(Edit, 30 June: Hi all, I was supposed to be posting a bit more regularly but last Wednesday my car was stolen and Friday was when I had to leave for home again, so I was very busy running around and sorting things out. Not to worry, I am okay and normal business has resumed! More on this story another time!)

I am a fan of upgrades. From software upgrades on my phone or PC to physical upgrades in the form of new components for my car or bicycle or anything for that matter. Pity those upgrades often cost money. By bargain hunting and using some elbow grease, one can really improve bike performance and aesthetics for cheap. Here’s a look at some past upgrades I’ve done on my road bike and some future upgrade plans I have in mind.

The “free” stuff:

I love working on my bicycles and my fairly recently acquired road bike is no exception. I’ve poured many enjoyable hours of work into it and look forward to whatever future work it needs. While technically free, the following things do require you to have things such as grease, lube and polish to actually work.

  • Clean and regrease: Grease is inherently very thick and attracts sand and dirt like a magnet, thus it is only used in sealed areas such as the wheel bearings, bottom bracket, steerer tube bearings and jockey wheels. Cleaning and regreasing these areas will do wonders in minimizing wear and will help slightly with pedalling efficiency. Easily servicable areas would be the wheel bearings, jockey wheels (if they use bushings, not the sealed cartridge variant) and the bearings in your steerer tube. Bottom brackets are generally not user servicable and are normally replaced instead of serviced. Luckily they are well sealed to prevent ingress of foreign materials.
  • Wash and polish: As said by many a bike guru: A clean bike is a fast bike. There are, however, more benefits of a clean bike, such as less wear on parts due to sand or grit grinding away at moving parts. You will also spot damage on your bike much easier on a clean bike which can potentially save you quite a lot of cash in the long run. Polishing your bike is not entirely necessary but will help remove any scuffs or minor scratches in your frame and also bring out a really stunning shine on your bike. Just don’t polish anything finished in a matte paint job as it will ruin the effect.

The not-so-free:

Normally in the form of new components or parts, these upgrades can have huge performance gains or be completely useless for the amount of money you put into it. Money is scarce as a student, so I always try look for the best deal.

  • Handlebars: On my local bike classifieds, I once spotted a few Oval 910 carbon bars for sale for well under half price. Since I had a very oddly shaped and old aluminium handlebar, I decided to buy a pair of those. I took a marginal risk as I had no way of knowing if the bars had internal cracks or not and those cracks could lead into a sudden brittle fracture. Nonetheless, I bought them and they weigh as much as the packaging! Carbon fibre doesn’t cease to amaze.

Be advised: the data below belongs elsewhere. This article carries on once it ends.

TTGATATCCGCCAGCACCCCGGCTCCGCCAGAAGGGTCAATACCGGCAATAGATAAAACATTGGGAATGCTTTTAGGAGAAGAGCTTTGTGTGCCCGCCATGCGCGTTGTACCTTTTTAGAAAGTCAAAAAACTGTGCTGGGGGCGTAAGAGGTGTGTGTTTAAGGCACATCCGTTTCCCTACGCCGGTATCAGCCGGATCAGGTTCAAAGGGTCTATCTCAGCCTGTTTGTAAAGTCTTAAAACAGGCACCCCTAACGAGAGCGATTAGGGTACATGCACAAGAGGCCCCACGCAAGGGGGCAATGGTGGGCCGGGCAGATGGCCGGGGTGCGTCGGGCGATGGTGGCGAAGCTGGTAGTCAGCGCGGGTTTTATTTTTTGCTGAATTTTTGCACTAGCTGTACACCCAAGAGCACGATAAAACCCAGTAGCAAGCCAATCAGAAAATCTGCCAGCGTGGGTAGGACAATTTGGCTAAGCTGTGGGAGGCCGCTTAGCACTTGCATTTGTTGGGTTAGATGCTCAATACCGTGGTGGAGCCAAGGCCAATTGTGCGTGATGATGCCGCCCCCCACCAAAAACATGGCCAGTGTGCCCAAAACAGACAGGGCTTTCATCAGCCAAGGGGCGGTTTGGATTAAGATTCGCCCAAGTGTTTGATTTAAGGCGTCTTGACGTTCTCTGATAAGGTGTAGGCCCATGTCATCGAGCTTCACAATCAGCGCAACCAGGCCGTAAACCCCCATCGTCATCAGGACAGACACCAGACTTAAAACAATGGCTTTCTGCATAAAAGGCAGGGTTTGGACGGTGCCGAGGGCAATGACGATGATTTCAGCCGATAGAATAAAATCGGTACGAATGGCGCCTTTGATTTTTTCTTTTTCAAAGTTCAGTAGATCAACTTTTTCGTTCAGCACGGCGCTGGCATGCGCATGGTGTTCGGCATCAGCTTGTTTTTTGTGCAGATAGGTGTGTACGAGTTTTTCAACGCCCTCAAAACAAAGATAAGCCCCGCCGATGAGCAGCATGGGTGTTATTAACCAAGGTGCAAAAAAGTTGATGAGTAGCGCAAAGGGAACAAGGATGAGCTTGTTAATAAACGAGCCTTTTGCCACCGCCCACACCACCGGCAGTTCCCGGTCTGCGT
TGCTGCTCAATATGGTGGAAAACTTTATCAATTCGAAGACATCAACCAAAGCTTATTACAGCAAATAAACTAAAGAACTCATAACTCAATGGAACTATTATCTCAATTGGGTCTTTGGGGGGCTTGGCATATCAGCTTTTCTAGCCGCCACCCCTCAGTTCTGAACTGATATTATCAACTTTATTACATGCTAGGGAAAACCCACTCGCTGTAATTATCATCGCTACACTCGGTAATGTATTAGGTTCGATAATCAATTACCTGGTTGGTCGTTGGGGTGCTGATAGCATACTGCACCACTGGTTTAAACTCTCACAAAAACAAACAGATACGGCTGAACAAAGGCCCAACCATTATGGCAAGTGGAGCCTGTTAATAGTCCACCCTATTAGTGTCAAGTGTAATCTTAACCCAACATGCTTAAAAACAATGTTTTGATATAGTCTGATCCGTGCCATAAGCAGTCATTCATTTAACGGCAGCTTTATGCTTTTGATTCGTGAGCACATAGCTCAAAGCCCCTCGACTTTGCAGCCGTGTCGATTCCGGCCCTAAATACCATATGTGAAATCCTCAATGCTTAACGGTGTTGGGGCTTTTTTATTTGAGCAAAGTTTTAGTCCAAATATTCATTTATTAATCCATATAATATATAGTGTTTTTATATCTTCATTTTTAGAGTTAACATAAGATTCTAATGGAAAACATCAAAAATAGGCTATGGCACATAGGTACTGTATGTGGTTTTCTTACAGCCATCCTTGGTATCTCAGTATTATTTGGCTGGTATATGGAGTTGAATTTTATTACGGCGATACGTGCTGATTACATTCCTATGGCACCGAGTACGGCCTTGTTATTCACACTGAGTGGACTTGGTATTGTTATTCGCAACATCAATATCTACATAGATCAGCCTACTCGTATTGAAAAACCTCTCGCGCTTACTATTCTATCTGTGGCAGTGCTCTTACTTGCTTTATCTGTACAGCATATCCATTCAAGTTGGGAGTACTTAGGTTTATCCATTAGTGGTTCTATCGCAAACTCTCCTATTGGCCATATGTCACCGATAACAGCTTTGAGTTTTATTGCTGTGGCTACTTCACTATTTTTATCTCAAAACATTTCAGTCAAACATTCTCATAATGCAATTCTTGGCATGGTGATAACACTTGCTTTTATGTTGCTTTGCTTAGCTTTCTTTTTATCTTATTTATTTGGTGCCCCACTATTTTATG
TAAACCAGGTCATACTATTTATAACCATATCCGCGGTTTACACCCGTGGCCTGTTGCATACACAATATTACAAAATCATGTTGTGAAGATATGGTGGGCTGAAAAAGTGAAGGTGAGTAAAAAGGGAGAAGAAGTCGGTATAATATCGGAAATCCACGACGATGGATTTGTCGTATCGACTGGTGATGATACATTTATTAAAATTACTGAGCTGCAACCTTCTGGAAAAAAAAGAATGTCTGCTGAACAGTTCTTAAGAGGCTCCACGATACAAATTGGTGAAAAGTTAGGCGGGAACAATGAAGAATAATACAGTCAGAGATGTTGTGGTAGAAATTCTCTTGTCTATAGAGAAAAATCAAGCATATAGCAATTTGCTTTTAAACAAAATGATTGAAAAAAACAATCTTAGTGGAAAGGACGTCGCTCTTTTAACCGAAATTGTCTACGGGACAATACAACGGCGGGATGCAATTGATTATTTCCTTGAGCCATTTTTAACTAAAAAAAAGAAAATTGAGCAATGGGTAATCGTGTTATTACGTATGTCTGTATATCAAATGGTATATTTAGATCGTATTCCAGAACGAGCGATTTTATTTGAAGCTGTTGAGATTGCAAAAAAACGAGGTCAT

• Tyres: I’ve never had the money to spend on high end Conti GP5000’s but I don’t mind it too much. You can still get great performance and durability out of cheaper tyres. This is why I’ve got a couple of Vredenstein Fiammante’s on my bike. For much less than a quarter of the price of the GP5000’s, you still get a tough, dual compound, fast rolling and long lifespan tyre. Over 1000km into those tyres and no punctures yet.
  • Saddle: Up until recently, I’ve been using the MTB saddle I stole from my Silverback MTB. It’s been solid, but chunky and very heavy. Fortunately, I scored a Fizik Aliante R5 for like 75% off at a local sale. Boy is that a comfortable saddle. There was virtually no need to break in the saddle. It was instantly comfortable.

Future upgrades:

There’s still a lot I’d like to upgrade on my bike. I am just holding off on those upgrades for now as I’m waiting for old parts to wear out and money to fill my wallet again. These are things such as:

  • Wheels: These can potentially be the single best upgrade to make. Wheels rotate, so their mass is increased when spinning due to rotational inertia. This means, a lighter set of wheels could save you tons of weight in reality. A bike with lighter wheels will accelerate faster, feel more responsive and make you faster.
  • Brakes: In the professional racing scene, rim brakes are beginning to die. This, however, will not have an impact on casual riders or enthusiasts for many years to come. As such, I will be on the look out for a nice set of brake callipers soon. Perhaps my next road bike will be a disc brake model but for now, I’m happy with rim brakes.

Every upgrade I’ve done has put a smile on my face and that feeling has never become muted over the countless upgrades I’ve applied to my bikes over the years. Riding a bike after upgrading it is as fun as installing the upgrade in the first place.

Here’s to many more upgrades,